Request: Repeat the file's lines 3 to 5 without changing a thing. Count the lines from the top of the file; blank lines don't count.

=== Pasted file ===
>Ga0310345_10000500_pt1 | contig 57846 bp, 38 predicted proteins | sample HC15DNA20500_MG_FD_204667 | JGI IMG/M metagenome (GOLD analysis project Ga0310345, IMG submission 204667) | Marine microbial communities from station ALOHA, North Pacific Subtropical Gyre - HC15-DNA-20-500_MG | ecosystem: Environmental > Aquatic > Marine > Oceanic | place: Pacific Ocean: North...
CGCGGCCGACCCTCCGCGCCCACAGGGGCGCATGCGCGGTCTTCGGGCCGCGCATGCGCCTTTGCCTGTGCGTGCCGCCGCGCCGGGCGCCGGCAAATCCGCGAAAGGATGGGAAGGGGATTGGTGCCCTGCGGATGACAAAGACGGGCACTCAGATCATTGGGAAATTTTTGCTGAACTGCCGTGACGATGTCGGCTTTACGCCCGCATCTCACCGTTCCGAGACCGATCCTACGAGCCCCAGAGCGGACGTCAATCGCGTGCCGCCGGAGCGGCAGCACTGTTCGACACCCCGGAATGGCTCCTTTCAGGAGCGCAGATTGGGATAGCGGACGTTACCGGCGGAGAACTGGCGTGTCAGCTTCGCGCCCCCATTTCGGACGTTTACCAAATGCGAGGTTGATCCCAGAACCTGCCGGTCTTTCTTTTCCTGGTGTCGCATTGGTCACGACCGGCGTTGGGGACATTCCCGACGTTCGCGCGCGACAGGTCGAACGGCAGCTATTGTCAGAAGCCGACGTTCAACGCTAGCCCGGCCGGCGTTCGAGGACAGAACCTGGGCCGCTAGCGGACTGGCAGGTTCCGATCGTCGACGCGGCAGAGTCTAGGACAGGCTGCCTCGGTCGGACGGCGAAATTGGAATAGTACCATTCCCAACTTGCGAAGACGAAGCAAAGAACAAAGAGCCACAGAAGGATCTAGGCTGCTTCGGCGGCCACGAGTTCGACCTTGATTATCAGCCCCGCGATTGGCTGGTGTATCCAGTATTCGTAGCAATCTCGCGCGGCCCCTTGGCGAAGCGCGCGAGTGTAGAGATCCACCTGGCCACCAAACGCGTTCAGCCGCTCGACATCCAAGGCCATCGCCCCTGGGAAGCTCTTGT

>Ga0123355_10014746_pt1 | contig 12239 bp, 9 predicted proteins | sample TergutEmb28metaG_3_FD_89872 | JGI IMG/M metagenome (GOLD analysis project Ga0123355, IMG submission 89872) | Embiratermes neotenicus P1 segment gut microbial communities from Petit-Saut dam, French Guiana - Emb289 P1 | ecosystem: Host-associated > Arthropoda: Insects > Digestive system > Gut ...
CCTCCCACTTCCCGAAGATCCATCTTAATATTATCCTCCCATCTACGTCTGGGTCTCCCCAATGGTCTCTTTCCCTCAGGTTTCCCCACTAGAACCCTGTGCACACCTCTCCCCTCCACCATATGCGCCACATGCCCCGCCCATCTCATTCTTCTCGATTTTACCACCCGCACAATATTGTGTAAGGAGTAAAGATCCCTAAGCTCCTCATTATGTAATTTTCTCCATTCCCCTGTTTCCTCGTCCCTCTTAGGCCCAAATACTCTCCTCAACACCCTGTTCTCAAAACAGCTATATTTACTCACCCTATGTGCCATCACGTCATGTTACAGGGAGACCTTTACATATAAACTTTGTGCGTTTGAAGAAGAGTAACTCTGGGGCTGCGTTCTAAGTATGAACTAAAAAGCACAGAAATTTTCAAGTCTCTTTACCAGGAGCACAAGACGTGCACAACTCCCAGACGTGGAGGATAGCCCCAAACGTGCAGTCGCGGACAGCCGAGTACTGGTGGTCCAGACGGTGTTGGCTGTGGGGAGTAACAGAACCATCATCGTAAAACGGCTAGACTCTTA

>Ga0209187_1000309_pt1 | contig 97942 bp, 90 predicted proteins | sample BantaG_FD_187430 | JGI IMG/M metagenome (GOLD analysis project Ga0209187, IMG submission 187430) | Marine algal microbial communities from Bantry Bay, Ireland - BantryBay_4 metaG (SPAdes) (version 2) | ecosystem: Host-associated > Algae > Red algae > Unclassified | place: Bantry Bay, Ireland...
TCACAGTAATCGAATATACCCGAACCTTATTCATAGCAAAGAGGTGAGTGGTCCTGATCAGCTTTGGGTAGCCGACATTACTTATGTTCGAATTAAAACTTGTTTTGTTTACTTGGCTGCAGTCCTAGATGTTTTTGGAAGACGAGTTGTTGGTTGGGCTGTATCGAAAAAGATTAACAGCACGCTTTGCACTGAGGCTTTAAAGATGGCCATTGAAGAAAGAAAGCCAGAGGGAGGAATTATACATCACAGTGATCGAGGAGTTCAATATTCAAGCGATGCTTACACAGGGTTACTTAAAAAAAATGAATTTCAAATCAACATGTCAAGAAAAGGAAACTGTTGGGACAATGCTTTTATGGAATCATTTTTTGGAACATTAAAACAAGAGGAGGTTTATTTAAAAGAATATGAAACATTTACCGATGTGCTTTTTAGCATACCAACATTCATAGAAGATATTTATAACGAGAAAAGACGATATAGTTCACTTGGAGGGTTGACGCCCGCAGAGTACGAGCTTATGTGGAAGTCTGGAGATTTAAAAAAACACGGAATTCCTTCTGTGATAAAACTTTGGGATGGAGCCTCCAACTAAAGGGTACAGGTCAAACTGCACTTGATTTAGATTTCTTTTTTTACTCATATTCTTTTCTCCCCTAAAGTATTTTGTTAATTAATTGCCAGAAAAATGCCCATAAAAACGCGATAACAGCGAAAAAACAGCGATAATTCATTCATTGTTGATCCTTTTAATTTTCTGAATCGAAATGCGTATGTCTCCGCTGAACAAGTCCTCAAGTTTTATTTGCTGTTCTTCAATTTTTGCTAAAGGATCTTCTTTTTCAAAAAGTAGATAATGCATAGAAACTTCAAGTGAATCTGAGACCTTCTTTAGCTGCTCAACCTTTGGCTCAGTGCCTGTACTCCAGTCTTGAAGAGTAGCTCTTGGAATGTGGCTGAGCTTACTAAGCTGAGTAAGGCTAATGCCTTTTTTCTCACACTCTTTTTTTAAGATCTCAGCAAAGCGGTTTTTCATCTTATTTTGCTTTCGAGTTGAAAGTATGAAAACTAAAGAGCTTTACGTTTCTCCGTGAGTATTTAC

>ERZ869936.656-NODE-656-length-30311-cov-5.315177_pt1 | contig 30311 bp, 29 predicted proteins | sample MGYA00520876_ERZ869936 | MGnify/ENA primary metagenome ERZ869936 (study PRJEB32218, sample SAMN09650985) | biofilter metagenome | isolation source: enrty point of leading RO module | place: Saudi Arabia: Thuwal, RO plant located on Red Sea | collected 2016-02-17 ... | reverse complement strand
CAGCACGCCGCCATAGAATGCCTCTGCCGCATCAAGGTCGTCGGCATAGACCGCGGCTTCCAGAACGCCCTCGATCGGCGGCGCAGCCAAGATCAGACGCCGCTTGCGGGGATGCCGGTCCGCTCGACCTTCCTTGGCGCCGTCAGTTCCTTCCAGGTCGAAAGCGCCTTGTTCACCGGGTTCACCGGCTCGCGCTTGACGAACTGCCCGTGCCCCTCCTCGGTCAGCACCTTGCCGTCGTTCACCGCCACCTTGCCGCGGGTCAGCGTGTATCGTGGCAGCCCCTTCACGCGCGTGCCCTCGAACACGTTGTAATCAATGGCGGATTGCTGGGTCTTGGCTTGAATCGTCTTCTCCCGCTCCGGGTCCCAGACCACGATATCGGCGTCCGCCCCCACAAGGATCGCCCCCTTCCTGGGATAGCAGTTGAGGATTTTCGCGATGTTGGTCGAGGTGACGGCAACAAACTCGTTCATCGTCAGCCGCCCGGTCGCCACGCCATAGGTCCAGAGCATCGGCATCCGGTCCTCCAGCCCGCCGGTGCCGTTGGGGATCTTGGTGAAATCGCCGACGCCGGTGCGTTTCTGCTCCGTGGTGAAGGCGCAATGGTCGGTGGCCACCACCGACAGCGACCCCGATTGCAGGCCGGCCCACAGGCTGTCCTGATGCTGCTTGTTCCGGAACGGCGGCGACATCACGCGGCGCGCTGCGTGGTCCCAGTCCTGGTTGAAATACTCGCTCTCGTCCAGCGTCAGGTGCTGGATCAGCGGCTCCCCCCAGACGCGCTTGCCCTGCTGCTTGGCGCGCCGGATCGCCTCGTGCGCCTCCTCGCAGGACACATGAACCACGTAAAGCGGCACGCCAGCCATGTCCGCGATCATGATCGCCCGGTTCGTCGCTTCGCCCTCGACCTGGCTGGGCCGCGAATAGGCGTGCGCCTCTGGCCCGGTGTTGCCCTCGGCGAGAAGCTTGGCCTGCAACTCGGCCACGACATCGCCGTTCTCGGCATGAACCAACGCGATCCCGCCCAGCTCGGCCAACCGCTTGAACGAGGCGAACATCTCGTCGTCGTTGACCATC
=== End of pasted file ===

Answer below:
>Ga0123355_10014746_pt1 | contig 12239 bp, 9 predicted proteins | sample TergutEmb28metaG_3_FD_89872 | JGI IMG/M metagenome (GOLD analysis project Ga0123355, IMG submission 89872) | Embiratermes neotenicus P1 segment gut microbial communities from Petit-Saut dam, French Guiana - Emb289 P1 | ecosystem: Host-associated > Arthropoda: Insects > Digestive system > Gut ...
CCTCCCACTTCCCGAAGATCCATCTTAATATTATCCTCCCATCTACGTCTGGGTCTCCCCAATGGTCTCTTTCCCTCAGGTTTCCCCACTAGAACCCTGTGCACACCTCTCCCCTCCACCATATGCGCCACATGCCCCGCCCATCTCATTCTTCTCGATTTTACCACCCGCACAATATTGTGTAAGGAGTAAAGATCCCTAAGCTCCTCATTATGTAATTTTCTCCATTCCCCTGTTTCCTCGTCCCTCTTAGGCCCAAATACTCTCCTCAACACCCTGTTCTCAAAACAGCTATATTTACTCACCCTATGTGCCATCACGTCATGTTACAGGGAGACCTTTACATATAAACTTTGTGCGTTTGAAGAAGAGTAACTCTGGGGCTGCGTTCTAAGTATGAACTAAAAAGCACAGAAATTTTCAAGTCTCTTTACCAGGAGCACAAGACGTGCACAACTCCCAGACGTGGAGGATAGCCCCAAACGTGCAGTCGCGGACAGCCGAGTACTGGTGGTCCAGACGGTGTTGGCTGTGGGGAGTAACAGAACCATCATCGTAAAACGGCTAGACTCTTA

>Ga0209187_1000309_pt1 | contig 97942 bp, 90 predicted proteins | sample BantaG_FD_187430 | JGI IMG/M metagenome (GOLD analysis project Ga0209187, IMG submission 187430) | Marine algal microbial communities from Bantry Bay, Ireland - BantryBay_4 metaG (SPAdes) (version 2) | ecosystem: Host-associated > Algae > Red algae > Unclassified | place: Bantry Bay, Ireland...